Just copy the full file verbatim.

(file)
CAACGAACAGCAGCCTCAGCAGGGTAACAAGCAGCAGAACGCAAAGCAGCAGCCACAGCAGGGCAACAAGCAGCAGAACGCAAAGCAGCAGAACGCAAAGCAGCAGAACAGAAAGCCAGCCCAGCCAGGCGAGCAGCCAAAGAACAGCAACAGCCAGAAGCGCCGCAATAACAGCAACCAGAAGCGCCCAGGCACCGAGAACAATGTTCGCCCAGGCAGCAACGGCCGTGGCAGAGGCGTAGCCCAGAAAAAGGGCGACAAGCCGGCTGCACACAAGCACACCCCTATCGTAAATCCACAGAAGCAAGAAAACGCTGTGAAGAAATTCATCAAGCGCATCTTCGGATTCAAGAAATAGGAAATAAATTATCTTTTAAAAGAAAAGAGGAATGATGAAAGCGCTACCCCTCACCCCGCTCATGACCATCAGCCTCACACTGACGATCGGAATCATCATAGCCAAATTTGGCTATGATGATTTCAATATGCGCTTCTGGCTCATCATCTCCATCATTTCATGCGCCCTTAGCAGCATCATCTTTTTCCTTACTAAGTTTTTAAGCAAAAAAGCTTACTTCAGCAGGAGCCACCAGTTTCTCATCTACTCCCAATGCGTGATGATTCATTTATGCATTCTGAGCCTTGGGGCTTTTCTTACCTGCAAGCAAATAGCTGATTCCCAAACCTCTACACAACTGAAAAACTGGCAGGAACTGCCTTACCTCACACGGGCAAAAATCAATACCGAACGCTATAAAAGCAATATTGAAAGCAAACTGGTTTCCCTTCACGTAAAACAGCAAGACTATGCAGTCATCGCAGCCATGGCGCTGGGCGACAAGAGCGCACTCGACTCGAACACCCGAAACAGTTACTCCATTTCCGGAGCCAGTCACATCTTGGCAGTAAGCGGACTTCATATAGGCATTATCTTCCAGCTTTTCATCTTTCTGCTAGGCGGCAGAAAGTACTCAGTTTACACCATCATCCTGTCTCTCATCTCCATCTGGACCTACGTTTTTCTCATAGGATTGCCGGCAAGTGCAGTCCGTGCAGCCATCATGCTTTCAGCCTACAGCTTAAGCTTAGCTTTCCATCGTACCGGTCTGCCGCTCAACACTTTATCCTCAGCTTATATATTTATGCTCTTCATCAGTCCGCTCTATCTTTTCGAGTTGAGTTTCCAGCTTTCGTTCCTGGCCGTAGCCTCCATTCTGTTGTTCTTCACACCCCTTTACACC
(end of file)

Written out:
CAACGAACAGCAGCCTCAGCAGGGTAACAAGCAGCAGAACGCAAAGCAGCAGCCACAGCAGGGCAACAAGCAGCAGAACGCAAAGCAGCAGAACGCAAAGCAGCAGAACAGAAAGCCAGCCCAGCCAGGCGAGCAGCCAAAGAACAGCAACAGCCAGAAGCGCCGCAATAACAGCAACCAGAAGCGCCCAGGCACCGAGAACAATGTTCGCCCAGGCAGCAACGGCCGTGGCAGAGGCGTAGCCCAGAAAAAGGGCGACAAGCCGGCTGCACACAAGCACACCCCTATCGTAAATCCACAGAAGCAAGAAAACGCTGTGAAGAAATTCATCAAGCGCATCTTCGGATTCAAGAAATAGGAAATAAATTATCTTTTAAAAGAAAAGAGGAATGATGAAAGCGCTACCCCTCACCCCGCTCATGACCATCAGCCTCACACTGACGATCGGAATCATCATAGCCAAATTTGGCTATGATGATTTCAATATGCGCTTCTGGCTCATCATCTCCATCATTTCATGCGCCCTTAGCAGCATCATCTTTTTCCTTACTAAGTTTTTAAGCAAAAAAGCTTACTTCAGCAGGAGCCACCAGTTTCTCATCTACTCCCAATGCGTGATGATTCATTTATGCATTCTGAGCCTTGGGGCTTTTCTTACCTGCAAGCAAATAGCTGATTCCCAAACCTCTACACAACTGAAAAACTGGCAGGAACTGCCTTACCTCACACGGGCAAAAATCAATACCGAACGCTATAAAAGCAATATTGAAAGCAAACTGGTTTCCCTTCACGTAAAACAGCAAGACTATGCAGTCATCGCAGCCATGGCGCTGGGCGACAAGAGCGCACTCGACTCGAACACCCGAAACAGTTACTCCATTTCCGGAGCCAGTCACATCTTGGCAGTAAGCGGACTTCATATAGGCATTATCTTCCAGCTTTTCATCTTTCTGCTAGGCGGCAGAAAGTACTCAGTTTACACCATCATCCTGTCTCTCATCTCCATCTGGACCTACGTTTTTCTCATAGGATTGCCGGCAAGTGCAGTCCGTGCAGCCATCATGCTTTCAGCCTACAGCTTAAGCTTAGCTTTCCATCGTACCGGTCTGCCGCTCAACACTTTATCCTCAGCTTATATATTTATGCTCTTCATCAGTCCGCTCTATCTTTTCGAGTTGAGTTTCCAGCTTTCGTTCCTGGCCGTAGCCTCCATTCTGTTGTTCTTCACACCCCTTTACACC